Broken promise will not be forgotten

Six years ago, I promised my newly found Ukrainian cousins that I would visit them. My cousins, nieces and nephews of my grandfather, wrote they would be excited to have us visit.

The time passed and got closer to when I promised to visit. Ticket prices were perfect but arrangements for care of my two kids needed to be smoother while I was gone for a week.

Hoping things would be easier to arrange in the next three summers, I wasn’t worried the trip to Kiev wouldn’t happen eventually. Then the ticket prices sky rocked and the fighting between Russia and Ukraine added a scenario never imagined.

Today, I am filled with regret when I learned the cousin who gave me so much information over the years died. She was a young 65 years old.

I wanted so bad to thank her in person for helping my family to learn about the relatives my family left behind in a nighttime WWII escape of Soviet Ukraine.

She is one of two regrets from my search of my maternal grandfather’s family. The other regret was the death of my grandfather’s nephew, who unsuccessfully tried to find us through the American Red Cross.

I listened to my maternal grandmother’s brother that the family with a common name would be too hard to find in such a large city. The fact that my grandfather had four sisters who wouldn’t carry the family name and only had one brother to carry the name was also against us. Maybe they weren’t living in Kiev anymore.

I was looking at a Russian genealogy forum for years and never bothered looking at the surname list.

Then I stopped listening to my grand uncle’s negativity years after he died, I discovered my grandfather’s nephew was looking for US. I breathlessly called my mother at 6 a.m. on a Sunday and sent e-mail messages to everyone who knew about my search.

I had a friend in Moscow call the cell phone number listed in the online advertisement for the sale of my cousin’s car. The line was disconnected, a sign of what was ahead. I found his home phone number. His wife was thrilled to receive our call but we were two years late. He had already died.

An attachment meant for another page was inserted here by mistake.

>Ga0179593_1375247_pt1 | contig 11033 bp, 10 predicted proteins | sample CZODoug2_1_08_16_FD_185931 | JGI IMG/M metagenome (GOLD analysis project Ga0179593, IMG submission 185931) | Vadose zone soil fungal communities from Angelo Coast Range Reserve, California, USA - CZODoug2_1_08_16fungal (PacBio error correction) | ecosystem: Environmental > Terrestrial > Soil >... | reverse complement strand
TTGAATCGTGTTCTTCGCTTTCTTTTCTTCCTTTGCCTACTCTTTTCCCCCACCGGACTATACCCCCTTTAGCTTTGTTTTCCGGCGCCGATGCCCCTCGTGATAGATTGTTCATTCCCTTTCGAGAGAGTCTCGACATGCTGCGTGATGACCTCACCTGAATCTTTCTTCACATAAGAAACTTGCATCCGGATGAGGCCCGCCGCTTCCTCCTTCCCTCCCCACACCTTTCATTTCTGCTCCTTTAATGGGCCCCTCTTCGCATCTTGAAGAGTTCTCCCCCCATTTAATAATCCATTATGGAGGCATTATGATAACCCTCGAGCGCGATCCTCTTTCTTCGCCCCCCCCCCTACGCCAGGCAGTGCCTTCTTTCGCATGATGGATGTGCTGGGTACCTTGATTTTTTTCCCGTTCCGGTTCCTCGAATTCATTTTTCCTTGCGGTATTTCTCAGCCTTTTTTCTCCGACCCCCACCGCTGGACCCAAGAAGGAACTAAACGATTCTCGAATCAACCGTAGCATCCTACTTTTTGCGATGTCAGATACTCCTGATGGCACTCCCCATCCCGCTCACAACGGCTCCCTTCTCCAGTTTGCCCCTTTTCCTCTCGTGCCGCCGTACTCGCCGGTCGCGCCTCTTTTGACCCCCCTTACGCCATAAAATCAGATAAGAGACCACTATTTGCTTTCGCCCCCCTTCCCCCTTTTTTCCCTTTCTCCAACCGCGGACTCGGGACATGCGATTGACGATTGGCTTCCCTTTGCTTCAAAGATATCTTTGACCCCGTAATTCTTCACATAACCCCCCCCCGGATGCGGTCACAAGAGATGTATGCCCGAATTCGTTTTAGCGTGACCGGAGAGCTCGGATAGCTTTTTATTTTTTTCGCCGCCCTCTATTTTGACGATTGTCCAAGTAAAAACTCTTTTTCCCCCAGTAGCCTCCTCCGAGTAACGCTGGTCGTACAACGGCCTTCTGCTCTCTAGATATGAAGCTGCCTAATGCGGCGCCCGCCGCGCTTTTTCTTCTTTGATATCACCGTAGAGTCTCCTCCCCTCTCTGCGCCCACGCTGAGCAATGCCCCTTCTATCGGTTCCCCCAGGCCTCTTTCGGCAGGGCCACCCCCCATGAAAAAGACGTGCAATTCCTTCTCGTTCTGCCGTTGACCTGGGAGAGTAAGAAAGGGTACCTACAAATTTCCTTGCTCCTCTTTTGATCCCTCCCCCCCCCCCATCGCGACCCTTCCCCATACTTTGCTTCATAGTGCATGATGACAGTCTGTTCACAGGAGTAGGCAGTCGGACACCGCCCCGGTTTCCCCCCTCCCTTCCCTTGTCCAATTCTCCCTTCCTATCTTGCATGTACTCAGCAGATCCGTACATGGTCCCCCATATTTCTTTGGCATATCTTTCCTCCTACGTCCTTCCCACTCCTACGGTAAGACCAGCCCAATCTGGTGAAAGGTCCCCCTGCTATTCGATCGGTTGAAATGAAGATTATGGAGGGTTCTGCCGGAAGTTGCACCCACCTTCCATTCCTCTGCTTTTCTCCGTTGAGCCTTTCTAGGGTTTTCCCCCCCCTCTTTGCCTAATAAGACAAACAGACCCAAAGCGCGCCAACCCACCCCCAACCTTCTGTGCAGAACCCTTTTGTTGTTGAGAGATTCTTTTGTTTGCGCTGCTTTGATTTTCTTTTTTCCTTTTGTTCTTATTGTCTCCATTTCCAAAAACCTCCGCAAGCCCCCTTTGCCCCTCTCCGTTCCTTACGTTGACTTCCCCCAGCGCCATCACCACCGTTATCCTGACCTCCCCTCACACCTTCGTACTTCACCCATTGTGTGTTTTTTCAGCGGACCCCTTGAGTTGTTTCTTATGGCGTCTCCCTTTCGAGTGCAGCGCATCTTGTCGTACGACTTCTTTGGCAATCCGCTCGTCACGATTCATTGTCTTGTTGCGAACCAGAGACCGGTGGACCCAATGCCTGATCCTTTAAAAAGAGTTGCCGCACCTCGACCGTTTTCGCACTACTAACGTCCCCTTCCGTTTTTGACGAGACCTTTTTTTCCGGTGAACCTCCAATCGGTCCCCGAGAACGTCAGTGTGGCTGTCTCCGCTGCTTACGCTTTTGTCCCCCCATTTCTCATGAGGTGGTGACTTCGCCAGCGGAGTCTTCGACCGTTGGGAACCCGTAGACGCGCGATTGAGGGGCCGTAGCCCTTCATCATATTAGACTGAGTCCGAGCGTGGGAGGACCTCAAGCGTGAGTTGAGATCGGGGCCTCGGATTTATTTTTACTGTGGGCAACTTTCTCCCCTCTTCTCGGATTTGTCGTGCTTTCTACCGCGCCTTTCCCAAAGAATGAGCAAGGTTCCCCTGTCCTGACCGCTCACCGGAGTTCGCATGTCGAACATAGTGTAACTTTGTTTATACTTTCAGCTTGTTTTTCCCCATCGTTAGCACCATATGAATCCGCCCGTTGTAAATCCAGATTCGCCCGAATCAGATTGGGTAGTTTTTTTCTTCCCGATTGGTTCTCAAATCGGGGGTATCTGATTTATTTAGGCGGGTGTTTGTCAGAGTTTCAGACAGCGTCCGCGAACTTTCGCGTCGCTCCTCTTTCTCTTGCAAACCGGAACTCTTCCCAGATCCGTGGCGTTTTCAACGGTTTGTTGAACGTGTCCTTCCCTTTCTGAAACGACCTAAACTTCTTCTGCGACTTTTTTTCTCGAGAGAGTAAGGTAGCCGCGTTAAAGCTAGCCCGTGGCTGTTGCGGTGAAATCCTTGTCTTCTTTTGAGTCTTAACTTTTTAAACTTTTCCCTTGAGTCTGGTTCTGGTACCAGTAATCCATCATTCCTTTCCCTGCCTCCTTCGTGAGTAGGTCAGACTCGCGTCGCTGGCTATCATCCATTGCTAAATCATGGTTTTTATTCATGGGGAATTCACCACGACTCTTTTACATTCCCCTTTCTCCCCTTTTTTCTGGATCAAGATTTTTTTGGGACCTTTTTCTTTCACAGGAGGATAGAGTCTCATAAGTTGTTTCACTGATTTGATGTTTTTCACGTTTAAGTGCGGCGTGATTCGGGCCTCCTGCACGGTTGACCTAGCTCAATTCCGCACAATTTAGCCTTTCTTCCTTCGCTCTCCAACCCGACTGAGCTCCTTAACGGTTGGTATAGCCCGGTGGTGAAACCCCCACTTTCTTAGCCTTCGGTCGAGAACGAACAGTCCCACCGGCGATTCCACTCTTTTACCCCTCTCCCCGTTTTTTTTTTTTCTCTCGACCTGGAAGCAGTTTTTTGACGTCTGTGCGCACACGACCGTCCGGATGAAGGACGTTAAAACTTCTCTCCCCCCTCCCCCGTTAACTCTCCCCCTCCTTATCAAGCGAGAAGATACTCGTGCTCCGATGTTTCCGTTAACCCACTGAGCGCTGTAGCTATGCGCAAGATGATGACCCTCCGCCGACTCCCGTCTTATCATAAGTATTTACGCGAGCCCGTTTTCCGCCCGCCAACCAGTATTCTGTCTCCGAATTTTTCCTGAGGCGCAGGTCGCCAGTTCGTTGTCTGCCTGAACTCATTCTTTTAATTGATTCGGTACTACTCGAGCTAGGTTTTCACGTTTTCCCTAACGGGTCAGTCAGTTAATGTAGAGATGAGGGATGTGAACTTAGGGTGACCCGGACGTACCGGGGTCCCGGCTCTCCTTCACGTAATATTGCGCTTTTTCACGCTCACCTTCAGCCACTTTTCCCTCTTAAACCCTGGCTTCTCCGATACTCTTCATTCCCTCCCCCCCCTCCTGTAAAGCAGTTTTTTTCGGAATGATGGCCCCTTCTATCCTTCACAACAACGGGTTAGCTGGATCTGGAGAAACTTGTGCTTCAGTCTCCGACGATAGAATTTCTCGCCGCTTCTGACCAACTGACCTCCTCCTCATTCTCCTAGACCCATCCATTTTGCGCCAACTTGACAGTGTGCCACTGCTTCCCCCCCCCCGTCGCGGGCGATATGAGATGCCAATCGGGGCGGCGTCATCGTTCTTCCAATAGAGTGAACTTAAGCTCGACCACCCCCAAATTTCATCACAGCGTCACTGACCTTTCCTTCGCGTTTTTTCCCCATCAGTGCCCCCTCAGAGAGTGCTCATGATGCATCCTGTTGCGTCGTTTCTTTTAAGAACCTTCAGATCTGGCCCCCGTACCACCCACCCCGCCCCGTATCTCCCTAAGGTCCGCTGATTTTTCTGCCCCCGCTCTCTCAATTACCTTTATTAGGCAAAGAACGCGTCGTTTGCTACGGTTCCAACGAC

My grandfather’s nephew posted that message looking for us eight years ago when I could have skipped an unexciting visit to Delaware beaches.

His children have tried to decipher his notes on the family as much as they could and sent me family photos. Many times, they couldn’t answer questions because their father knew the answers.

If only I had found him earlier, things would be so much different today. My fearful grandmother even passed a letter to a friend visiting Kiev in the late 1990s to find her husband’s family. The family had already moved to another apartment.

If only I could have told my grandmother that I had found her nieces and nephews before she got dementia.

So if you have an invitation to visit family abroad, have the money and don’t have concerns about personal safety, please don’t repeat my mistake and get on that plane to visit your family.  No one knows what could be ahead of us – job loss, a health crisis or death.

I’ve never heard of anyone regretting, dipping into savings to see their newly discovered family. Maybe relatives won’t be as exciting or inviting as expected but to walk the same ground as your ancestors cannot be regretted.